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    Russian Miners have discovered some very rare gemstones. The two beryl crystals and emerald could be worth up to $32,000. The mining company says it will reward the workers who unearthed the gemstones with four percent of the value of the find.

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    The American Red Cross is assisting 14 families after fire broke out in an apartment on Woodland Street in Hartford around 2 a.m. on Monday. 

    Officials said the fire was contained to one apartment, but there was some water damage to at least one other apartment on the floor below the fire so there will be “a few” people displaced. 

    No one was injured. 

    The cause of the fire is under investigation.



    Photo Credit: NBCConnecticut.com

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    The city of Hartford has reached a four-year agreement with Hartford firefighters union, according to the mayor’s office, and it will go to the city council for approval. 

    The new contract is significant because of the savings it will provide. It's estimated by the mayor's administration and the union that savings will first be noticed toward the end of the current fiscal year to the tune of $1.5 million.

    Hartford Mayor Luke Bronin said the four-year agreement with Hartford Fire Fighters Association, Local 706 will save the city more than $3.5 million in the fiscal year beginning July 1, 2017 and larger amounts in the years that follow. 

    The union ratified the agreement on Friday, which will replace the current contract, which expired on June 30, 2016, and will extend until June 30, 2020. 

    “I commend the Hartford Fire Union for recognizing the severity and the urgency of our fiscal crisis, and for doing their part to help put Hartford on the path to fiscal health. This agreement will save the City of Hartford millions of dollars in each of the next four years, and makes some very significant structural changes to reduce long-term liabilities. At a time when Hartford faces intense fiscal pressure, I’m proud that we were able to work together to sign a serious, responsible agreement for Hartford and its taxpayers,” Mayor Bronin said in a statement. 

    The mayor’s office said the four-year agreement includes no wage increases for four years, a 70 percent increase in annual employee contributions into the pension fund, substantial changes to health care plan design, an increase from a 20-year to a 25-year service requirement to retire for current employees with less than 10 years of service, substantial increases in employee share of health care premium costs and a reduction in the city’s exposure for funding retiree healthcare after age 65.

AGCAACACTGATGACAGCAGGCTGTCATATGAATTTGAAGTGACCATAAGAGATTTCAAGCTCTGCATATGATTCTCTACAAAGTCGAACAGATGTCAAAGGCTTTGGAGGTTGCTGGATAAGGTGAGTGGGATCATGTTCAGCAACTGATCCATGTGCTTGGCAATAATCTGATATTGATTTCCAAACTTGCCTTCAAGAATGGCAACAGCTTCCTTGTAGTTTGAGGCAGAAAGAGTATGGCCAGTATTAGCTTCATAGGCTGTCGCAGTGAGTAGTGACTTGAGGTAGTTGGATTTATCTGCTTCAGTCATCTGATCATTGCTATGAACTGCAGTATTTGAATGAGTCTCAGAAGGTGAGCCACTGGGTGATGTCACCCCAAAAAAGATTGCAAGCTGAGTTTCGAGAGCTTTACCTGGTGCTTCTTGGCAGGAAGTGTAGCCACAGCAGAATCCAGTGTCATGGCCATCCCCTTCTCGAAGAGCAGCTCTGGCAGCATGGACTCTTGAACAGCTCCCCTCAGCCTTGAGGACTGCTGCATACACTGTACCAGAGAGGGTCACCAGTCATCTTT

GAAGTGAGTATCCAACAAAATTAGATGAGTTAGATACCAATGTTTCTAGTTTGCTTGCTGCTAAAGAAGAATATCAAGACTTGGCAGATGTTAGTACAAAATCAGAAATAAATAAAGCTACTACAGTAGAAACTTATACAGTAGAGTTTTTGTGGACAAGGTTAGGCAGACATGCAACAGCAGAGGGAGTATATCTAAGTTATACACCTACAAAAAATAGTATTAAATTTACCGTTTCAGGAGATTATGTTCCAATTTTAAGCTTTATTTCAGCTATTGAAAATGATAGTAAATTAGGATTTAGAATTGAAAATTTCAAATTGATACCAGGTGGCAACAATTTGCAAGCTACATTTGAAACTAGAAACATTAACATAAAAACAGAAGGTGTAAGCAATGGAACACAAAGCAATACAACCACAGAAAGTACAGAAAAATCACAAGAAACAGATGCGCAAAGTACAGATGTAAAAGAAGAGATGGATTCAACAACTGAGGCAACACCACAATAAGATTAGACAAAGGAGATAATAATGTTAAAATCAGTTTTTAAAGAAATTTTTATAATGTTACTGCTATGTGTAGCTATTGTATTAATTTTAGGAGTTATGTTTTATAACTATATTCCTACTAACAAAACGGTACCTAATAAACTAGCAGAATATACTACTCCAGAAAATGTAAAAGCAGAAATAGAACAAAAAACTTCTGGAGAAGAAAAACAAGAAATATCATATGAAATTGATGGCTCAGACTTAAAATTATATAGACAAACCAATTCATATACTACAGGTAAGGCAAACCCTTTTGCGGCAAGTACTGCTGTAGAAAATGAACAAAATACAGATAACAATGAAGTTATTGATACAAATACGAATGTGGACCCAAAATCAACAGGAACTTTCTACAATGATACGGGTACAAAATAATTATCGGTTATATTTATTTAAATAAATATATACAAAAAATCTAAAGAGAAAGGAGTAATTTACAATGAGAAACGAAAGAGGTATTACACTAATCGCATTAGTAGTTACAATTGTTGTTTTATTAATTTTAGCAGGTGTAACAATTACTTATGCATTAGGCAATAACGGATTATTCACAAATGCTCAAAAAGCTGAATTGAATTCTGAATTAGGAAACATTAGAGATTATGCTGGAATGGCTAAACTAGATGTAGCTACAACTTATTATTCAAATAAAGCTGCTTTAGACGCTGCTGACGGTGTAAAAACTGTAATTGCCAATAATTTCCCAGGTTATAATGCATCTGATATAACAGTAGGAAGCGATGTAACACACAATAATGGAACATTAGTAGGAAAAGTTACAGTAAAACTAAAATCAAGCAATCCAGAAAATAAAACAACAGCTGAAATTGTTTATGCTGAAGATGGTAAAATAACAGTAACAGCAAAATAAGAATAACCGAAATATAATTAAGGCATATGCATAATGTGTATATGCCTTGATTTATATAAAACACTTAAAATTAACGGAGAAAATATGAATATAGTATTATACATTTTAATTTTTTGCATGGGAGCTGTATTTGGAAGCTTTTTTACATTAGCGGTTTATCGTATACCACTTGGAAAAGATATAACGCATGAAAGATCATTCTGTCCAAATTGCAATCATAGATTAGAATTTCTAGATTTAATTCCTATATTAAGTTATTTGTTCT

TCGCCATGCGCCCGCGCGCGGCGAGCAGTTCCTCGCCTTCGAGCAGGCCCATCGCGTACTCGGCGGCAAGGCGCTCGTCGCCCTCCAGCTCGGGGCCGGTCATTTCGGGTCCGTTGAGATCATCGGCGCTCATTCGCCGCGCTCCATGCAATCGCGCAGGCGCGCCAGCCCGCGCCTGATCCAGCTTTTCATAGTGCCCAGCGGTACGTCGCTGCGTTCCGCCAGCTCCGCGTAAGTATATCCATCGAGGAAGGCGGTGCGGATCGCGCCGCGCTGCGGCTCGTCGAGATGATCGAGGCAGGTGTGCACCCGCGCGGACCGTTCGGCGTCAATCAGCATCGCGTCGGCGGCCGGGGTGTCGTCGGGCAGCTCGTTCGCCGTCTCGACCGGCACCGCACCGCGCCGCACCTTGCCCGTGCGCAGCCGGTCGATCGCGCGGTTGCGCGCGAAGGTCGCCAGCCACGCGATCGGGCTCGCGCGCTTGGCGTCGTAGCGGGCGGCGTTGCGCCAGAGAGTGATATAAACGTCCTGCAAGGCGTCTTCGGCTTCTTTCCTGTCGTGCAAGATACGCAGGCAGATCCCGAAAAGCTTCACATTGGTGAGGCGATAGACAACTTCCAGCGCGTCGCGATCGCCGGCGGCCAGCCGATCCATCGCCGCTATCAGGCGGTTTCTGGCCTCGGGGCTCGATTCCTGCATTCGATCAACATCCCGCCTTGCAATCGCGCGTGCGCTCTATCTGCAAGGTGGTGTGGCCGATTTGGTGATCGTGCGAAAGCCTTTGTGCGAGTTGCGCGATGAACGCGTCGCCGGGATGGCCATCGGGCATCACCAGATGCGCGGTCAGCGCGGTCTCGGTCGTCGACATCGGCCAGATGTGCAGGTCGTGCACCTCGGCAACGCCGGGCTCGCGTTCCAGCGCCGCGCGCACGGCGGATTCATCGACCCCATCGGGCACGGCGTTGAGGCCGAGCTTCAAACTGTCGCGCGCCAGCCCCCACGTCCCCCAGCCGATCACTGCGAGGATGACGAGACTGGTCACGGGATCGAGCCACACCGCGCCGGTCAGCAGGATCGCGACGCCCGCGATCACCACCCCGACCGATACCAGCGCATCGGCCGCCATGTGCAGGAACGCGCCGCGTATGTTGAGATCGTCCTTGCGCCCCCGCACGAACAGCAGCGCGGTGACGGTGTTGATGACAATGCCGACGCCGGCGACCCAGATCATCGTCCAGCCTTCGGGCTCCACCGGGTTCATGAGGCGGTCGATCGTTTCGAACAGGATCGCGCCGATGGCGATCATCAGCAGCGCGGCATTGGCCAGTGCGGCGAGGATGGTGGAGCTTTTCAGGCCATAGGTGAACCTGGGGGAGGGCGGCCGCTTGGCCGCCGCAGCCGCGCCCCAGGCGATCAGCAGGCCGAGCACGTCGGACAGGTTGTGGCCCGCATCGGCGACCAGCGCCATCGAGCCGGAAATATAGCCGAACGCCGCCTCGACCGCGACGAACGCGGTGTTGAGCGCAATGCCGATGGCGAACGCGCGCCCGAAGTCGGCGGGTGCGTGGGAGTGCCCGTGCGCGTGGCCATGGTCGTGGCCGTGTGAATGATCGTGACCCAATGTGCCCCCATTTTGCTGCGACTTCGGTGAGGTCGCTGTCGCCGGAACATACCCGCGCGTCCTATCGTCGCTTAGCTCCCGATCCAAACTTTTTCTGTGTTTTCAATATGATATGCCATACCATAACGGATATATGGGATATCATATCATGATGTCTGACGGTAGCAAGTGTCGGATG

For new hires the agreement caps future pensions at 70 percent of employees’ base pay, with overtime pay not factoring into earnings for pension, a nearly 10 percent salary reduction across the board and the elimination of the city’s liability for funding retiree health care. 

    Vincent Fusco, the union's president knew going in that this contract year was one for concessions.

    Even if he wanted higher wages, increased health benefits, or something similar, Fusco knew those weren't possible given the city's fiscal crisis. Fusco ruled out allowing negotiations to go to arbitration

    "We had to look at what's the best solution for today. I don't think the best solution was to drag this out. The finances aren't going to get better any time soon and structural change was needed. We understood that."

    The city faces a $20 million shortfall to end the current fiscal year and a $50 million shortfall in the next fiscal year.

    Fusco said he won't predict whether other unions will take the same tactic he did, knowing the union would have to provide givebacks.

    "I did what I thought was best for our membership and the city. I can't speak for other unions," he said.



    Photo Credit: NBCConnecticut.com

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    Russian Ambassador to Turkey Andrei Karlov, 62, was assassinated by an Ankara police officer in front of a stunned crowd attending an embassy-sponsored photo exhibit in Ankara, Turkey, on Dec. 19, 2016.

    Photo Credit: Getty Images

    Russian Ambassador to Turkey, Andrey Karlov gives a speech as he visits an art fair at Modern Art Center in Ankara, Turkey, on December 19, 2016. He was shot at the exhibition while delivering a speech, according to reports from the scene. (Photo by Ecenur Colak/Anadolu Agency/Getty Images)Russian Ambassador to Turkey, Andrey Karlov gives a speech as he visits an art fair at Modern Art Center in Ankara, Turkey, on December 19, 2016. He was shot at the exhibition while delivering a speech, according to reports from the scene. (Photo by Ecenur Colak/Anadolu Agency/Getty Images)